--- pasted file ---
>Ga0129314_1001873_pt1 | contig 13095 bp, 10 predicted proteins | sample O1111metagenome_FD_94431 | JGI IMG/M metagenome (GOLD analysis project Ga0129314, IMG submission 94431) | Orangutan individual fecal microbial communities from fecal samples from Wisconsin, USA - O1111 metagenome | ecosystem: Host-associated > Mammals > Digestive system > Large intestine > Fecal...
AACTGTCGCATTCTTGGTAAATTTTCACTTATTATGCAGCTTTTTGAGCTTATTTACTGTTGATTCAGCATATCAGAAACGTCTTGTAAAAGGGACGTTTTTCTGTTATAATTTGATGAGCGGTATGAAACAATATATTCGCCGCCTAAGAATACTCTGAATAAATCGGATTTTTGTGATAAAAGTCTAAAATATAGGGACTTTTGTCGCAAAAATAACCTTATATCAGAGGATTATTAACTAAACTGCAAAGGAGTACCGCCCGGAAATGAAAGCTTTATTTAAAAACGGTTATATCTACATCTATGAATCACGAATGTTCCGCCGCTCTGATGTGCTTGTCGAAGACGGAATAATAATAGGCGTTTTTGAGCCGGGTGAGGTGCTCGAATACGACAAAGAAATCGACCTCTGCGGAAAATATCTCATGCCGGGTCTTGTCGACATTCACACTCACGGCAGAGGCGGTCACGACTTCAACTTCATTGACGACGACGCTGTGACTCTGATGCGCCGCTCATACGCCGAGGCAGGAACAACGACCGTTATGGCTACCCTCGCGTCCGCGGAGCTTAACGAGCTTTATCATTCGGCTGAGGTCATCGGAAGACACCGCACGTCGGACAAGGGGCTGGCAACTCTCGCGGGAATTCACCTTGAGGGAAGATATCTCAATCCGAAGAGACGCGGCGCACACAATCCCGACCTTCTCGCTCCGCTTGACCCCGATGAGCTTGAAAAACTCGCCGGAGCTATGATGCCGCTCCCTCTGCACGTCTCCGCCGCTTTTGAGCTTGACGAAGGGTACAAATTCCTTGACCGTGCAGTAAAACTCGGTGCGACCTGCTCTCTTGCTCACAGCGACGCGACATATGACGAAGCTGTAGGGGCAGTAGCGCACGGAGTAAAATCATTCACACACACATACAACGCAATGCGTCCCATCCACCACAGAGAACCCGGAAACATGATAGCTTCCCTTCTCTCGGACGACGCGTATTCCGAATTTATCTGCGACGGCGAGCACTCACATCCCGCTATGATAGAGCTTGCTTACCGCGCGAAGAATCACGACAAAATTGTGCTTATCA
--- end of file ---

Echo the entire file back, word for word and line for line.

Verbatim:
>Ga0129314_1001873_pt1 | contig 13095 bp, 10 predicted proteins | sample O1111metagenome_FD_94431 | JGI IMG/M metagenome (GOLD analysis project Ga0129314, IMG submission 94431) | Orangutan individual fecal microbial communities from fecal samples from Wisconsin, USA - O1111 metagenome | ecosystem: Host-associated > Mammals > Digestive system > Large intestine > Fecal...
AACTGTCGCATTCTTGGTAAATTTTCACTTATTATGCAGCTTTTTGAGCTTATTTACTGTTGATTCAGCATATCAGAAACGTCTTGTAAAAGGGACGTTTTTCTGTTATAATTTGATGAGCGGTATGAAACAATATATTCGCCGCCTAAGAATACTCTGAATAAATCGGATTTTTGTGATAAAAGTCTAAAATATAGGGACTTTTGTCGCAAAAATAACCTTATATCAGAGGATTATTAACTAAACTGCAAAGGAGTACCGCCCGGAAATGAAAGCTTTATTTAAAAACGGTTATATCTACATCTATGAATCACGAATGTTCCGCCGCTCTGATGTGCTTGTCGAAGACGGAATAATAATAGGCGTTTTTGAGCCGGGTGAGGTGCTCGAATACGACAAAGAAATCGACCTCTGCGGAAAATATCTCATGCCGGGTCTTGTCGACATTCACACTCACGGCAGAGGCGGTCACGACTTCAACTTCATTGACGACGACGCTGTGACTCTGATGCGCCGCTCATACGCCGAGGCAGGAACAACGACCGTTATGGCTACCCTCGCGTCCGCGGAGCTTAACGAGCTTTATCATTCGGCTGAGGTCATCGGAAGACACCGCACGTCGGACAAGGGGCTGGCAACTCTCGCGGGAATTCACCTTGAGGGAAGATATCTCAATCCGAAGAGACGCGGCGCACACAATCCCGACCTTCTCGCTCCGCTTGACCCCGATGAGCTTGAAAAACTCGCCGGAGCTATGATGCCGCTCCCTCTGCACGTCTCCGCCGCTTTTGAGCTTGACGAAGGGTACAAATTCCTTGACCGTGCAGTAAAACTCGGTGCGACCTGCTCTCTTGCTCACAGCGACGCGACATATGACGAAGCTGTAGGGGCAGTAGCGCACGGAGTAAAATCATTCACACACACATACAACGCAATGCGTCCCATCCACCACAGAGAACCCGGAAACATGATAGCTTCCCTTCTCTCGGACGACGCGTATTCCGAATTTATCTGCGACGGCGAGCACTCACATCCCGCTATGATAGAGCTTGCTTACCGCGCGAAGAATCACGACAAAATTGTGCTTATCA